26. My Favorite Book Quote

“Never love anyone who treats you like you’re ordinary.” ~Oscar Wilde

Sage advice. And he would know; he wrote The Picture of Dorian Gray solely based on this idea.

There you have it: a month long inundation of (some of my) favorite books. There are quite a few I didn’t get to. It really is impossible to name a favorite without following it up with about 30 more titles. Each book is so special in their own way; our personal circumstances at the time of reading color our perceptions of the author’s words. So not only is each book special, each time we read a book is special.

Don’t believe me? My favorite book at 19 was The Catcher In the Rye by J.D. Salinger. I read it again at 37 and absolutely hated it. That Holden Caulfield had no idea what he was talking about. How could I have ever thought these ideas were profound? That is exactly why I’ve attempted reading Mrs. Dalloway so often. Each time I’m hoping the circumstances are ideal for me to get why that book is a classic.

For more of my opinions about books, friend me on Goodreads. I’m still reading and writing. I also post reviews of the books my book group reads, so if you don’t agree with my taste you’ll get 10 other people’s opinions too!





29. A Book I Hated

Snow by Orhan Pamuk

This is actually the review on which I’ve received the most likes. It appears I’m not the only one who did not appreciate this novel.

Nine Reasons I (strongly) disliked this book:

1. There is a snowflake diagram of poetry. I’ll say no more.

2. The main character is a whiny, infantile, grown man who falls in love with every woman he encounters. As is the narrator whose name happens to be the same as the author, and two of the young men who play huge parts in what little of the plot I cared for.

3. The author made himself a character in his ownstory. I don’t like that. I always wonder if they had writer’s block and couldn’t invent a fictional character to take the reins.

4. In the same paragraph the female lead character is described as “seething in hatred” and “laughing adoringly” at said whiny, infantile grown man. Bad writing, bad translation or intentional?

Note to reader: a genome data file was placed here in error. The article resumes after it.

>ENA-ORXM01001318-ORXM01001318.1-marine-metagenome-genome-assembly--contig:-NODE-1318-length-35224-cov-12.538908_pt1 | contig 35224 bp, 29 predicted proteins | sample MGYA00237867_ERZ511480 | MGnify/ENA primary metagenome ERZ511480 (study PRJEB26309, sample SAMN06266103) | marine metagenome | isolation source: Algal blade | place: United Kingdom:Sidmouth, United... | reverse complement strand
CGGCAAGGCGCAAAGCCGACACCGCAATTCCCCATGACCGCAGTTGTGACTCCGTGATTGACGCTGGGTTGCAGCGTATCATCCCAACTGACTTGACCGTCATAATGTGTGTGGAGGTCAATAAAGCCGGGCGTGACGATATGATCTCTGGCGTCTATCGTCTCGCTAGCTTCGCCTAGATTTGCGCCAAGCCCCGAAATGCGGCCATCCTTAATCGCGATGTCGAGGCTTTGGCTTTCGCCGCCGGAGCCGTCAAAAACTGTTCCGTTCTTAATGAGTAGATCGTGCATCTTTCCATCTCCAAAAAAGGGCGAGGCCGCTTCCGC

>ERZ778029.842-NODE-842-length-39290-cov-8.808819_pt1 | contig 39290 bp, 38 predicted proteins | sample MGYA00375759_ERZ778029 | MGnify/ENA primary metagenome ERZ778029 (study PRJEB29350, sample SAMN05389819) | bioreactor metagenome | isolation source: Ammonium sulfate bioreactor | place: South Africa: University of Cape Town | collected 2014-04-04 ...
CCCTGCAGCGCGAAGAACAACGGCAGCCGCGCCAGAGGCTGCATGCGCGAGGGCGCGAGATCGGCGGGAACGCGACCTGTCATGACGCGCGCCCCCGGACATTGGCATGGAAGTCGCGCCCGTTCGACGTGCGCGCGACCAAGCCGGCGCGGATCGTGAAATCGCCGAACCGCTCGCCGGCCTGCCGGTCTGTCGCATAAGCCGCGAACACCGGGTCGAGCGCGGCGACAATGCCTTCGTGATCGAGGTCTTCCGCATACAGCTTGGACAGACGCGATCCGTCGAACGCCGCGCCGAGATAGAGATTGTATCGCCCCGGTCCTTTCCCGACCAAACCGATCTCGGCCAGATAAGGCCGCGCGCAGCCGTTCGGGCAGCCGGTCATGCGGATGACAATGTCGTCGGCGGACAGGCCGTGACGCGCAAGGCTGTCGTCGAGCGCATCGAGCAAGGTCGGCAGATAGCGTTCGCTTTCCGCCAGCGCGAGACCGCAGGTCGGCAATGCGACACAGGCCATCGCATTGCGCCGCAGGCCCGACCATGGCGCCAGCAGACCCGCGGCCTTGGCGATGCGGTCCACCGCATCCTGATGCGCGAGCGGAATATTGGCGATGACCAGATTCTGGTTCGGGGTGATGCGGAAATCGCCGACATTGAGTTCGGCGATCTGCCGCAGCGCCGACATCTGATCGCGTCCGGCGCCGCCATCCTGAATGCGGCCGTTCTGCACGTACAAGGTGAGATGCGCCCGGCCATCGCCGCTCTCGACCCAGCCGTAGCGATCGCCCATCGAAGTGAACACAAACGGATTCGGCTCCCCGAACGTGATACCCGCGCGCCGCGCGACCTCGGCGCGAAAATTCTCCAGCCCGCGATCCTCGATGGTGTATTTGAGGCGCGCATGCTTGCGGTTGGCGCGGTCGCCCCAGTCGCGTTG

5. This story had no cohesion. Things just happened to the main character without much exposition. The exposition that did come was mainly philosophical and seemingly tangential. And if I have to read another sentence about whether a Muslim woman should wear a scarf or how beautiful and terrifying snow can be, I will go batty.

6. I did not understand the motivations behind most of the characters’ actions. I admit this may be due to my ignorance of the social intricacies of the Turkish realm. This book did not inspire me to find out.

7. As a poet, I hated that the main character wrote 19 poems throughout the novel, but the reader never got to read any of them. This point is explained in the story, but it still bugged me.

8. The author inexplicably tried his hardest to make the novel seem like a biography even though A NOVEL is featured prominently on the cover.

9. From this novel I am to presume that every Turkish woman is profoundly beautiful and that Turkish men can only drag themselves after these creatures in the hope of being noticed.

Bonus reason: two years later I’m still angry I read this book!

30. A Book I Couldn’t Put Down

Tell the Wolves I’m Home by Carol Rifka Brown

An honest look at the beginning of the AIDS epidemic through the eyes of a 14-year-old girl via her relationship with her uncle.

Carol Rifka Brown places you firmly in the 80s and then proceeds to “tug your heart in a million different ways,” as one of the book group members put it.

__________________SPOILERS AHOY! AHOY!_________________

We cried.

I was worried at the beginning that this book would be just depressing hit after depressing hit. And it was. But Carol Rifka Brown balances the heartache with honest, tender, beautiful moments that don’t feel manipulative; they feel like a family truly wrestling with life.

This book was very nostalgic. For anyone that lived through the 80s, you’ll go back to the terror and paranoia of that time regarding the disease. The scene when Danni freaks out over Greta’s use of the Chapstick reminded me of all the rumors that were spread on how people were contracting the disease. And when the book announced the invention of AZT, I was reminded of how far we’ve come. Brown handles these complicated situations with a deft hand and successfully turns this horrible time in history into a book that celebrates life, love, and the necessary awkwardness of our teenage years.

As a group, we mostly revisited the moments in the book that rang true with us. We talked straight for 2 hours, which is rare for a book that all of us liked. Usually when we all like a book, the conversation peters out a half an hour in and we move on. But we wanted to linger with these characters a little longer.

One of the members said he was apprehensive because he didn’t want to read “another AIDS book.” I agreed; not because the stories aren’t important, just that there are so many of them now and hindsight is 20/20. This book is not another AIDS book. June’s POV expands the narration beyond the disease and examines its effects on the people left, the people living now. Speaking of which, I really appreciated how June’s awkward and self-conscious teenage years pushed forward the events of the novel.

Even the peripheral characters—Mr. Elbus, Ben, Greta—were given unexpected depth in the very few words that described them. Other complications in these three character’s lives are hinted at and written in a way that elevated the story’s tension.